In Couon I)ust and t3en:cne, then-Justice Rehnquist found a nondelegation problem with section 3(8) of OSHA because Congress did not decide whether cost-benefit analysis was authorized but instead left that decision to the agency. Sec 452 tiS at 547. He added, however, that no nondelegation issue would have ariseii it Congress had clearly authorized the Secretary of Labor to set exposure standards without "any kind of cost-benefit analysis." Cotton Dust. 452 U.S. at 545. Here, Congress. and not EPA, made the decision that EPA cannot consider costs in promulgating NAAQS for criteria air pollutants and iherefore satisfied lustice Rehnquist's concern.

15
14
C.J., concurring)). In invalidating EPA 's revised ozone and PM NAAQS, the D.C. Circuit has overridden this basic principle and improperly forced its view of sound environmental policy upon EI~A and the democratically elected Congress.
~lhe Clean Air Act effects a constitutional delegation of authority to EPA. Although the l).C. Circuit would have preferred EPA to rely on a mechanistic regulatory principle in setting the revised ozone and PM NAAQS, Congress's mandate that the agency exercise its judgment in areas of scientific uncertaintyto protect the public health was fully constitutional.

II. THE D.C. CIRCUIT ERREI) IN
FINDIN(; THAT THE NEW EIGHT-
HOUR OZONE STANDARD MUST
BE IMPLEMENTED IN
ACCORI)ANCE WITH THE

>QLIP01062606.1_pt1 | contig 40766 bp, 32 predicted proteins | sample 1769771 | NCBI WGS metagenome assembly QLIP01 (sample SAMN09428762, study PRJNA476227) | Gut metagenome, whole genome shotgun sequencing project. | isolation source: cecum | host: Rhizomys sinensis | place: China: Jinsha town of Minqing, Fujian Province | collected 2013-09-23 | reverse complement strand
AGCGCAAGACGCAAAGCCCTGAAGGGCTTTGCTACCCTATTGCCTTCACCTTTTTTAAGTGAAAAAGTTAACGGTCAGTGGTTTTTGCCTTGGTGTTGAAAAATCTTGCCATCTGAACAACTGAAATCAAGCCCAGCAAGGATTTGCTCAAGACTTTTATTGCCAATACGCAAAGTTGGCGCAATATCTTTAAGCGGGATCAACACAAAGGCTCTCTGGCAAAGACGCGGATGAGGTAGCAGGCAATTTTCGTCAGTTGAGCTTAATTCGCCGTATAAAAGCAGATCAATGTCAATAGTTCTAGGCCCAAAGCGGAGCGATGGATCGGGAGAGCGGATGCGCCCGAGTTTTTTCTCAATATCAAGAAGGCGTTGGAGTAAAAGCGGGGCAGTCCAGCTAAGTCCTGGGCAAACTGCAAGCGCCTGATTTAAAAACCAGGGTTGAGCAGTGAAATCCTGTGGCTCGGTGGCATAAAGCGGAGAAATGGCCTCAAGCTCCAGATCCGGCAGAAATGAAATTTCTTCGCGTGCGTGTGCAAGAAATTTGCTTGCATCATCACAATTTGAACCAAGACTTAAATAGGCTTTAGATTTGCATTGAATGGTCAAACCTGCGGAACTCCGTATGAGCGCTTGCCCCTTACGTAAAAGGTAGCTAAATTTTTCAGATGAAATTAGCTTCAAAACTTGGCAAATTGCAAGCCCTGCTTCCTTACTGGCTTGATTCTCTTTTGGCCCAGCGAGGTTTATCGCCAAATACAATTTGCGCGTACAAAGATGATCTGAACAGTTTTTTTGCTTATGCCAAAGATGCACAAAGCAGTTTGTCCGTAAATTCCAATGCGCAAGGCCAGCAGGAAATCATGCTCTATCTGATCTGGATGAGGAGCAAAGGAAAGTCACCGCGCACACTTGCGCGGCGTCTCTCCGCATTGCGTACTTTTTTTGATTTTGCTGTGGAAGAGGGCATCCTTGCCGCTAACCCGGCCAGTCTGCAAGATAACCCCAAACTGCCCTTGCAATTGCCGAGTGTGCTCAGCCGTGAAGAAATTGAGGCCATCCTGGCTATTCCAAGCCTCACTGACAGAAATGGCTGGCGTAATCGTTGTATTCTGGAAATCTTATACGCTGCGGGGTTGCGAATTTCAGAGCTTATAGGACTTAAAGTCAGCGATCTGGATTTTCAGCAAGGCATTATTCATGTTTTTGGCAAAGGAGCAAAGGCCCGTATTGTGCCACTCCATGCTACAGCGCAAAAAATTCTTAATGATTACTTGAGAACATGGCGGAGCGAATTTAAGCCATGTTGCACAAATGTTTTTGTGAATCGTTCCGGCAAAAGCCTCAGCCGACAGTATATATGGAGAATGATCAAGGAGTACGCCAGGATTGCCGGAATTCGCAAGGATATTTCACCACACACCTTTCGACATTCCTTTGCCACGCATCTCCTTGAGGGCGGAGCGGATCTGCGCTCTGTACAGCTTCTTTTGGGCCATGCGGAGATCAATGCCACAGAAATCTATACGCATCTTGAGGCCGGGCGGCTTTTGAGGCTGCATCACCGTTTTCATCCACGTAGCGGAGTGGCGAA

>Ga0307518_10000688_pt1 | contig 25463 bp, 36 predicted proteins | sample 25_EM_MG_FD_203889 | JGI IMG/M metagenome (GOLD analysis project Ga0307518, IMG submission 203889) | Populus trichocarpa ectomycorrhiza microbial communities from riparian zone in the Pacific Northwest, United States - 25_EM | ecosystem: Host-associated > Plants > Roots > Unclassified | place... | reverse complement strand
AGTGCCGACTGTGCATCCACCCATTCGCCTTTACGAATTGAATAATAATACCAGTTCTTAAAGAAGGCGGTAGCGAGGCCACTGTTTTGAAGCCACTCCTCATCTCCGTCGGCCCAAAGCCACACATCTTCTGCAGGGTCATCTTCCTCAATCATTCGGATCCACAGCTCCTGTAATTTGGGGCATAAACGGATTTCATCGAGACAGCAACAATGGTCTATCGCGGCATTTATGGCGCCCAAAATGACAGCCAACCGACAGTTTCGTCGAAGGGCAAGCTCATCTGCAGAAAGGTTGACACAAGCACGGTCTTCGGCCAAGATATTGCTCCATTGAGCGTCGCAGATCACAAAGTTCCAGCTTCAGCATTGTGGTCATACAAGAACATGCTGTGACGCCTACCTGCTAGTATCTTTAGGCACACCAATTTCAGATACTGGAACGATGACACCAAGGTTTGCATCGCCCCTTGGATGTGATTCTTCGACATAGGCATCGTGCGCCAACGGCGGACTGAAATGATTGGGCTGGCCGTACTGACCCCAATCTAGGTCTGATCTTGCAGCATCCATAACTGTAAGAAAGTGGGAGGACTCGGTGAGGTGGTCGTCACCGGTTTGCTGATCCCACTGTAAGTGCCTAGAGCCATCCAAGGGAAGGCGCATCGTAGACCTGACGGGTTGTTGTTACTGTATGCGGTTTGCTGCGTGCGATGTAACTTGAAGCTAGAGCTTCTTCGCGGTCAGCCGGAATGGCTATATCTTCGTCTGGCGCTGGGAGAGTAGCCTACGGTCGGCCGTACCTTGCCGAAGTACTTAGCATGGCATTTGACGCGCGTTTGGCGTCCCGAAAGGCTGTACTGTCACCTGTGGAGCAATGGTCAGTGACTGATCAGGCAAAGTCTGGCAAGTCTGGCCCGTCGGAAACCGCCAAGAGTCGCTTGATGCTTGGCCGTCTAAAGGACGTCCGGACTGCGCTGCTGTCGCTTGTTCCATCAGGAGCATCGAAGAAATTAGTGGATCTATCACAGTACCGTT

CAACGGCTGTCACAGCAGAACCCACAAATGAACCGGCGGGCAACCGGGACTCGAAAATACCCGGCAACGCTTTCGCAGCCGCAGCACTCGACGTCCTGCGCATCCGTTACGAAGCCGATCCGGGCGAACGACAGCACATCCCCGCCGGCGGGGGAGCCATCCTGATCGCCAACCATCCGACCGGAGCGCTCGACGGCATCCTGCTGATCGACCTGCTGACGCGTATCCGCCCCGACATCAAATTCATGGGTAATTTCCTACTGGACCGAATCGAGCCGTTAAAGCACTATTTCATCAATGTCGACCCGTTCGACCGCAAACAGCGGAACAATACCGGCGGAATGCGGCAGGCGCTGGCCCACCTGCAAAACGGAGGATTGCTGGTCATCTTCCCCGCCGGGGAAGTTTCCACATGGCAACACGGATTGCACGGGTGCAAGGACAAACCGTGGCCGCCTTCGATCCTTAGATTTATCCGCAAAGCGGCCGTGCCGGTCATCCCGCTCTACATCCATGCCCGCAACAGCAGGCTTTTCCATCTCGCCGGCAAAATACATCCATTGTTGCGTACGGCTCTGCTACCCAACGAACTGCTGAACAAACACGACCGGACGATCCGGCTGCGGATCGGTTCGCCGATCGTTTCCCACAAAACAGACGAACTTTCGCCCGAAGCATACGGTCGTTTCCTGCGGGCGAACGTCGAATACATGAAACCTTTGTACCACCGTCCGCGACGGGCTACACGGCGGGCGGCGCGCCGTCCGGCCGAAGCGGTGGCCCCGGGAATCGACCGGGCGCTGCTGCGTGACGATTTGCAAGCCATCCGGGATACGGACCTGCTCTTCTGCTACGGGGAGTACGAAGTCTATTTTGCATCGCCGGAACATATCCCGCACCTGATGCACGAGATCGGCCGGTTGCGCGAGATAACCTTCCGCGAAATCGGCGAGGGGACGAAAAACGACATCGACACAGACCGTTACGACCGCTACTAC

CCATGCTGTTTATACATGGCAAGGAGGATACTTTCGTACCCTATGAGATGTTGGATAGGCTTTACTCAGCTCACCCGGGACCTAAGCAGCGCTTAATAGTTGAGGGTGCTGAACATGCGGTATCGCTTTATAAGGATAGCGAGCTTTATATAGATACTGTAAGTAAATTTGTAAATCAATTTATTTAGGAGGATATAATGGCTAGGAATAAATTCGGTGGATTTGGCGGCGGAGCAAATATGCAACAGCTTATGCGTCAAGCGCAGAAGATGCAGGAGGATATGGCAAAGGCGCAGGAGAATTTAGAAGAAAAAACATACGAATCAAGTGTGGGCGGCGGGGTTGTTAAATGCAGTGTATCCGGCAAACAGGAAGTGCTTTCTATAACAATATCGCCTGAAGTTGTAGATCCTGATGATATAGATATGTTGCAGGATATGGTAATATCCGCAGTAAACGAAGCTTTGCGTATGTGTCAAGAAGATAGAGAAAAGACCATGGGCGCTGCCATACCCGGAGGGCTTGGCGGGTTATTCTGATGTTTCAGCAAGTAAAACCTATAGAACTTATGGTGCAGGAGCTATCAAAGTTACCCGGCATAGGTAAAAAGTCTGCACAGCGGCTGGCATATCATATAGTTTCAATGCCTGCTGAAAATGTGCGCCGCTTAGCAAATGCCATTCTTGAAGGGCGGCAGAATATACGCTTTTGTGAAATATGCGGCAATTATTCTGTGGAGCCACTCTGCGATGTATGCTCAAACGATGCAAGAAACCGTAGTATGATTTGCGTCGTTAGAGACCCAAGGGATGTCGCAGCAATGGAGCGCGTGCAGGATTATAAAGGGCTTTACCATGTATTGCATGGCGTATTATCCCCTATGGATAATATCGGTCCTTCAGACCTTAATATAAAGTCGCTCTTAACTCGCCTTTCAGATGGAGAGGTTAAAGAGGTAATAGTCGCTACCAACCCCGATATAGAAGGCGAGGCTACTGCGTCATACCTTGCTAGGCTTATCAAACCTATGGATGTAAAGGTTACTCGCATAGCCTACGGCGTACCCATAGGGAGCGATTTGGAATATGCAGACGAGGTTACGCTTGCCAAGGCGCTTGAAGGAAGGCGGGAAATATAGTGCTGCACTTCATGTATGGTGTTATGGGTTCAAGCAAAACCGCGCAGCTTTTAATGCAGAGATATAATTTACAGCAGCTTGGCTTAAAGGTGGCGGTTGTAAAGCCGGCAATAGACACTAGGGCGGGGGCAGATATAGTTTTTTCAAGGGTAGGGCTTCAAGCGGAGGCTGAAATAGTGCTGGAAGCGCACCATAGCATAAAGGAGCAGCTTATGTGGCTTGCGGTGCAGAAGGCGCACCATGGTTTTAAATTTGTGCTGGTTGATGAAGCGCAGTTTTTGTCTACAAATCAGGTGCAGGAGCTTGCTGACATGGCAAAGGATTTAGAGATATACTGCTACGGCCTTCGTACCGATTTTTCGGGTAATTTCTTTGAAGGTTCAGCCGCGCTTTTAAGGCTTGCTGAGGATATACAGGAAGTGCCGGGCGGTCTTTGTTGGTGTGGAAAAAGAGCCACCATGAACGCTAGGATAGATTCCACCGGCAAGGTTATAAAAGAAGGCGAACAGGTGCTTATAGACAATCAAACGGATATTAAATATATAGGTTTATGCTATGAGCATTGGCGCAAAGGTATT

PROVISIONS AI~PLICABLE TO
IMPLEMENTATION OF TIlE OLD
ONE-IlOUR STANDARD.


The D.C. Circuit erred in holding that the provisions of subchapter I, part I). subpart 2 of the Act, intended to govern implementation of the old one-hour ozone standard, 42 U.S.C. 751 l(a)-(f), also govern implementation of the revised eight-hour ozone standard. The D.C. Circuit's conclusory finding that section 181 --~ a section within subpart 2 is applicable simply because it "clearly encompasses non-attainment designations" made under a new or revised ozone NAAQS, 175 F.3d at 1050, is inconsistent with the text of
section 181 and ignores practical realities. The classification scheme set forth in section 181 is incomprehensible when applied to the revised standard and its deadlines for compliance that passed in the I 990s are nonsensical when applied to a revised standard that would not be implemented until after
2000.
At the core of the D.C. Circuit's holding is its view of section 181(a)(l) of the Act, which is entitled "Classification and attainment dates for 1989 nonattainmentareas." 42 U.S.C. 751 I(a)(1). This section has as its centerpiece a table that lists the air quality classifications and attainment deadlines for meeting the .12 ppm standard in effect at the time of the 1990 Amendments to the Act:
(a) Classification and attainment dates for 1989
nonattainment areas